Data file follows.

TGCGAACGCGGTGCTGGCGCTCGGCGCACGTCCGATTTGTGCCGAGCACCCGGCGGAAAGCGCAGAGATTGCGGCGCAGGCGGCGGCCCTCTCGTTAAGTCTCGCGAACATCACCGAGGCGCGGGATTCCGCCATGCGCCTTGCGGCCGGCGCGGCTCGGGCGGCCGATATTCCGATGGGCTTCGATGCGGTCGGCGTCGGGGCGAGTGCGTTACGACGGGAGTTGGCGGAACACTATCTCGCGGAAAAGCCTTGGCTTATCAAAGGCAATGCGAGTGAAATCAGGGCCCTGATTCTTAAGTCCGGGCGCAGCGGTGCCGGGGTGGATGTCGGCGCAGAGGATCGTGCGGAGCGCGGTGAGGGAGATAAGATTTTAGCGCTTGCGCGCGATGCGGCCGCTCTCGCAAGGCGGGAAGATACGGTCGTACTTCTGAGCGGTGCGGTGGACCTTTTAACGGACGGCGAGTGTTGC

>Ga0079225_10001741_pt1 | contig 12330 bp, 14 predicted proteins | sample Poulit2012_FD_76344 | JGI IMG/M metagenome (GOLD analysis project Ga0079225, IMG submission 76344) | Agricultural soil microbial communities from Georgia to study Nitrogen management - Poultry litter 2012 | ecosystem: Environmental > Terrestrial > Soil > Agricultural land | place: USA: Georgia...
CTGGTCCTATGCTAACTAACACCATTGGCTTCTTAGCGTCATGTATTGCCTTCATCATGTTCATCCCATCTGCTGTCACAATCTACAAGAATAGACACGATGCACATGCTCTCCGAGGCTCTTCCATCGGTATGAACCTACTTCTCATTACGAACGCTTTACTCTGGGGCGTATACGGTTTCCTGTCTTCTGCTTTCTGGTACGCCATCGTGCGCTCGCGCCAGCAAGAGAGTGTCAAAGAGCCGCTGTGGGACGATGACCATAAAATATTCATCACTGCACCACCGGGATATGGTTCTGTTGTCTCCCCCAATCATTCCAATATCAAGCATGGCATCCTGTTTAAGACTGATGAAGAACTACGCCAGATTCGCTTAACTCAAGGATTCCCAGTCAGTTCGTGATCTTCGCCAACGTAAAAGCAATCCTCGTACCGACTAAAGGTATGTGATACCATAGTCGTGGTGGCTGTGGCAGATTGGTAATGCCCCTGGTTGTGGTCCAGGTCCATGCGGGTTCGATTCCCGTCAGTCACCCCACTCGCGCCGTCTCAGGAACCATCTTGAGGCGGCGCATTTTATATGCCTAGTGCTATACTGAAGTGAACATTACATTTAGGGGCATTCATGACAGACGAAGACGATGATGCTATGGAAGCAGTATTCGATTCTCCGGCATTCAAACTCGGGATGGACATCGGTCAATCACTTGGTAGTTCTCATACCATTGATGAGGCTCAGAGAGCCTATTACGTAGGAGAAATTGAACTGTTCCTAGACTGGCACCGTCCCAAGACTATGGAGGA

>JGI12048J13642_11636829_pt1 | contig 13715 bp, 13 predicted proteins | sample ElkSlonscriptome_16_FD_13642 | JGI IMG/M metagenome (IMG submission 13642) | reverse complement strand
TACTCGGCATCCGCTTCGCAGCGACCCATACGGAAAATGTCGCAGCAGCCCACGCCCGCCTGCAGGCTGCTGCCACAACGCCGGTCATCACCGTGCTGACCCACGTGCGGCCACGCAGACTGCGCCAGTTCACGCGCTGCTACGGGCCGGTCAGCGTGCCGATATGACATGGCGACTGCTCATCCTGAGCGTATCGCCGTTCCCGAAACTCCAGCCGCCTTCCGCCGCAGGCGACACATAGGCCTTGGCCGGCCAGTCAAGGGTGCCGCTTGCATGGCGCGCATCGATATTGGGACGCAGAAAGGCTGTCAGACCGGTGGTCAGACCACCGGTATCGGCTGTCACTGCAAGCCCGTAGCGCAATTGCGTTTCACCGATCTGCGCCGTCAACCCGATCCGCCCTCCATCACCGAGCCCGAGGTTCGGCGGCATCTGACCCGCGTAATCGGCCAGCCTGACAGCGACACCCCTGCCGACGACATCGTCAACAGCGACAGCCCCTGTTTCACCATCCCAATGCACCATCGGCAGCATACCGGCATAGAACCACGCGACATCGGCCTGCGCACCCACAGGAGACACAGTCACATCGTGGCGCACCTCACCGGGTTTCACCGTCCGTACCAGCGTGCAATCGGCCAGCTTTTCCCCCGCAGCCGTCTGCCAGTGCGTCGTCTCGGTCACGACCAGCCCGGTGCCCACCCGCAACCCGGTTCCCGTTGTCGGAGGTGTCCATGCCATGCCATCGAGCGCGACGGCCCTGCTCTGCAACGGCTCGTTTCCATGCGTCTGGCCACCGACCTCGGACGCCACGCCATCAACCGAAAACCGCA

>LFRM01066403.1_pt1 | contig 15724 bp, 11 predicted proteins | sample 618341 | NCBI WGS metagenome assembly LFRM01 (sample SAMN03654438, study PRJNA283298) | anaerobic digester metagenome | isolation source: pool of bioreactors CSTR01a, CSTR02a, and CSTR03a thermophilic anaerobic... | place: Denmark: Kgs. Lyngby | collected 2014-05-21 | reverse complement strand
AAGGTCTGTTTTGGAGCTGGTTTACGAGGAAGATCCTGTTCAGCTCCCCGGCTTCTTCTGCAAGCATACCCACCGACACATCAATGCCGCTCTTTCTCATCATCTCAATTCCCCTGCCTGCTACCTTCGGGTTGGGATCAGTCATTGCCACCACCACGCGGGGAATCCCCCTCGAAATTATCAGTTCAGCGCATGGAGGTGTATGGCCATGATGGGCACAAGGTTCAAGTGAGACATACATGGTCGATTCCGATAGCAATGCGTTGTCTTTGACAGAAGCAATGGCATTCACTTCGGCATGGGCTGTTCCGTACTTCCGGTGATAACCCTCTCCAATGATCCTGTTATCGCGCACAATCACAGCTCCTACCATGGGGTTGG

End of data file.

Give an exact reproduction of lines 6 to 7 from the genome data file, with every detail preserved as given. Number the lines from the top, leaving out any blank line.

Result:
>LFRM01066403.1_pt1 | contig 15724 bp, 11 predicted proteins | sample 618341 | NCBI WGS metagenome assembly LFRM01 (sample SAMN03654438, study PRJNA283298) | anaerobic digester metagenome | isolation source: pool of bioreactors CSTR01a, CSTR02a, and CSTR03a thermophilic anaerobic... | place: Denmark: Kgs. Lyngby | collected 2014-05-21 | reverse complement strand
AAGGTCTGTTTTGGAGCTGGTTTACGAGGAAGATCCTGTTCAGCTCCCCGGCTTCTTCTGCAAGCATACCCACCGACACATCAATGCCGCTCTTTCTCATCATCTCAATTCCCCTGCCTGCTACCTTCGGGTTGGGATCAGTCATTGCCACCACCACGCGGGGAATCCCCCTCGAAATTATCAGTTCAGCGCATGGAGGTGTATGGCCATGATGGGCACAAGGTTCAAGTGAGACATACATGGTCGATTCCGATAGCAATGCGTTGTCTTTGACAGAAGCAATGGCATTCACTTCGGCATGGGCTGTTCCGTACTTCCGGTGATAACCCTCTCCAATGATCCTGTTATCGCGCACAATCACAGCTCCTACCATGGGGTTGG